We had a barbecue that was held at the lodge where nearly everyone was staying, a dormlike building at the foot of a shallow ski slope. After dinner (small helpings of mushrooms, bell peppers, and carrots, spaced out enough due to having to cook each bite that it felt like I was teasing myself with occasional bites and not that I’d eaten a full meal–not the most pleasant of feelings), once the alcohol started flowing, some idiot had the idea that the plastic trays the meat had been on would serve as good slides so that he could go sliding down the hill. A ton of people subsequently started to follow suit. The problem was, though, that at the bottom of the slope was a metal fence that stood partly in the way, in part to guide people away from the ski lift. The slope was designed for people on skis, who could steer and stop, and not for people on plastic trays, who could do neither. A few people did run into the fence, but they were going slowly enough that it was fine.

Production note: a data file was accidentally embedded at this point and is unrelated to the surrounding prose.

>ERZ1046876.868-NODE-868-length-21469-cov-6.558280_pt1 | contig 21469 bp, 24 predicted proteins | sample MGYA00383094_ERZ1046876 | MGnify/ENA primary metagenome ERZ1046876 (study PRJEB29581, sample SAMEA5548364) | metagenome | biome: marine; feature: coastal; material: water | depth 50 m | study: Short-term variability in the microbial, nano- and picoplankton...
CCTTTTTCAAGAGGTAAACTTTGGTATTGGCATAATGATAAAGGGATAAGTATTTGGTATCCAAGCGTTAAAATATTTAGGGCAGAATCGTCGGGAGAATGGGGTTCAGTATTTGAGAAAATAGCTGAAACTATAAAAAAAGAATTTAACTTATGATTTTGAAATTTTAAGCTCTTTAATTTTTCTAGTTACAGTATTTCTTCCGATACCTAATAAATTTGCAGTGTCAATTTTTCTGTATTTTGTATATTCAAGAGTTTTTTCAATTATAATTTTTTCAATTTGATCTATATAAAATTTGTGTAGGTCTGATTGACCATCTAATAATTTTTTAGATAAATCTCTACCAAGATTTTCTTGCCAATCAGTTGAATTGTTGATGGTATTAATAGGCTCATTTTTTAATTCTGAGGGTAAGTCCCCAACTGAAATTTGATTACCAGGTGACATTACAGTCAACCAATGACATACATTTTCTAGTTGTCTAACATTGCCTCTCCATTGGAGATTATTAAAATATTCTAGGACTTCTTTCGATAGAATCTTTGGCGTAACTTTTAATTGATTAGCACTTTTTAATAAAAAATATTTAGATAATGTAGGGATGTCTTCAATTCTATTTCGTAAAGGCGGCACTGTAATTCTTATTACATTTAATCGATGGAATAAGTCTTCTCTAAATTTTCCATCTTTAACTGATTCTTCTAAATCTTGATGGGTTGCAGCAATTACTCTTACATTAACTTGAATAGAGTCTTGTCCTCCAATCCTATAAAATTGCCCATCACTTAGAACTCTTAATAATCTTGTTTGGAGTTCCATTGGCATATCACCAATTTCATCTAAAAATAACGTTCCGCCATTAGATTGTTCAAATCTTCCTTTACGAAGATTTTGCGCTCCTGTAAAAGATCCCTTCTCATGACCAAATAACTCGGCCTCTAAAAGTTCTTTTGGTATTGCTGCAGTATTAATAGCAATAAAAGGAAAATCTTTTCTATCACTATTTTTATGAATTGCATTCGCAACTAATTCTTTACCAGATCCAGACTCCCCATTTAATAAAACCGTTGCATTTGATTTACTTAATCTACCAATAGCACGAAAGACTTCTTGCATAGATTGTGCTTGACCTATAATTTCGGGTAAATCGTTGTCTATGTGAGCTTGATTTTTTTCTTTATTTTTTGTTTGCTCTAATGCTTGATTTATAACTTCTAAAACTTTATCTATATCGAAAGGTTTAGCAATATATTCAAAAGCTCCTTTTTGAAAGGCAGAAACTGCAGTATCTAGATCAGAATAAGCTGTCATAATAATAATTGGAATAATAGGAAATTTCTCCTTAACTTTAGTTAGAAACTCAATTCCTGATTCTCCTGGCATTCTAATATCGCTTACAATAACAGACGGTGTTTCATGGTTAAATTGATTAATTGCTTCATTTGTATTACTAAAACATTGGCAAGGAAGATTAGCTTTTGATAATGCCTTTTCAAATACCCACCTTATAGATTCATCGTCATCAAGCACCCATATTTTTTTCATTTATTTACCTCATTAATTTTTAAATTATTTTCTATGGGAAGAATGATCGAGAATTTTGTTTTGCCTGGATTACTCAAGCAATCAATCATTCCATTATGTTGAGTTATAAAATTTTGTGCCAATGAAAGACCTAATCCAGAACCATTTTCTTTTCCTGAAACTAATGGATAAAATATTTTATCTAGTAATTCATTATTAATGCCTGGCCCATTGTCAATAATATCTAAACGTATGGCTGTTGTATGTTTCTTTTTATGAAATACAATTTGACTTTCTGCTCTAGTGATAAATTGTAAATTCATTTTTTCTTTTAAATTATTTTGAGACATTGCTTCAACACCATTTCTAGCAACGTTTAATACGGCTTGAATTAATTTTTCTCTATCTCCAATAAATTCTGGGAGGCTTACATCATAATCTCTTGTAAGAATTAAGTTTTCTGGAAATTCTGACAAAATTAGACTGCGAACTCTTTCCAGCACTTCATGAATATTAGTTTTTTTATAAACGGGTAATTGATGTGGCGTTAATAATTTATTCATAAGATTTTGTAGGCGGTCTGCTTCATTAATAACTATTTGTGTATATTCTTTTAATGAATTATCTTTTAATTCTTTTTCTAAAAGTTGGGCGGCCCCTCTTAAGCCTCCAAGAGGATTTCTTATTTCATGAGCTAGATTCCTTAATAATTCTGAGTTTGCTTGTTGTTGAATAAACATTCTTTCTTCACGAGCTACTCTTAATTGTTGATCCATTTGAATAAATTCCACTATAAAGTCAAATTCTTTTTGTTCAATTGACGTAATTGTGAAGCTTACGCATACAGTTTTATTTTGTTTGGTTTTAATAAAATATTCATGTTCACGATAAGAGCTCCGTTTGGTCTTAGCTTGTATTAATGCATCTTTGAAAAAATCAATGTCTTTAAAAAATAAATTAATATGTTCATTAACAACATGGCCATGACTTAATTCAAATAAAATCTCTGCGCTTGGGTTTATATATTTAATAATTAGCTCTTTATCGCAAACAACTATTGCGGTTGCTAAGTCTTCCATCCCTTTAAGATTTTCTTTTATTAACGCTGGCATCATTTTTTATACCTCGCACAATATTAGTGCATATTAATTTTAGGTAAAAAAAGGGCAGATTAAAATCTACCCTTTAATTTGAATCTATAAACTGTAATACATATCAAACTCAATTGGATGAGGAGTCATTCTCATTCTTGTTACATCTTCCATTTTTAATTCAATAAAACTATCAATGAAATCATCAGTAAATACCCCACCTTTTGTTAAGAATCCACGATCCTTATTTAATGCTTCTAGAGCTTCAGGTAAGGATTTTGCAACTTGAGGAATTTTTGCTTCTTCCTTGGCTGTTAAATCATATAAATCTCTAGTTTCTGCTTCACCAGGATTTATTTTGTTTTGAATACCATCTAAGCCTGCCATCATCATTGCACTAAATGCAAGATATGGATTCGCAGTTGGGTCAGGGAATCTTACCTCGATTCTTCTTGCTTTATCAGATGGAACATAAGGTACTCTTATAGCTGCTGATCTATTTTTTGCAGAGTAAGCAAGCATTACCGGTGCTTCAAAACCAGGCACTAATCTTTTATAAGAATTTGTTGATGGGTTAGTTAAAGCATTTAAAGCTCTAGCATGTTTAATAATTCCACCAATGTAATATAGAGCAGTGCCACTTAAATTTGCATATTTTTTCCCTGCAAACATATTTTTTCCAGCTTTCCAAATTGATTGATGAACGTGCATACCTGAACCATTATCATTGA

However, a few people did race down the hill on the trays, and one guy got turned around and slammed into the fence on his side really hard. It was only 20 minutes later that we realized that he hadn’t gotten up…it was dark, the area wasn’t very well-lit, and it was difficult to make out what was going on. We went to investigate, saw that he was alert and responsive (essentially, the alcohol was what was keeping him sedated), and asked around to get some info on the situation (someone was finally able to track down his teammates, who were drunk already and had no idea this had happened)…and then realized that in the 20 minutes he’d been down, even though he was very obviously injured (he could move his arms/legs, but he was just in a state where it was best not to move–from the description of the impact, it seemed like he’d broken several ribs, so not moving was the best thing to do, for fear that a bone could puncture an organ or start internal bleeding), nobody had called an ambulance. As soon as Yarun realized this, he had Rie call the Japanese equivalent of 911, and the 8 or 9 of us from our team who’d been out there and witness to it stayed to wait until the paramedics came and took him to the hospital. There were small clusters of three or four people who were also watching, but the majority of the people were inside or having their own festivities and hadn’t even noticed what was happening.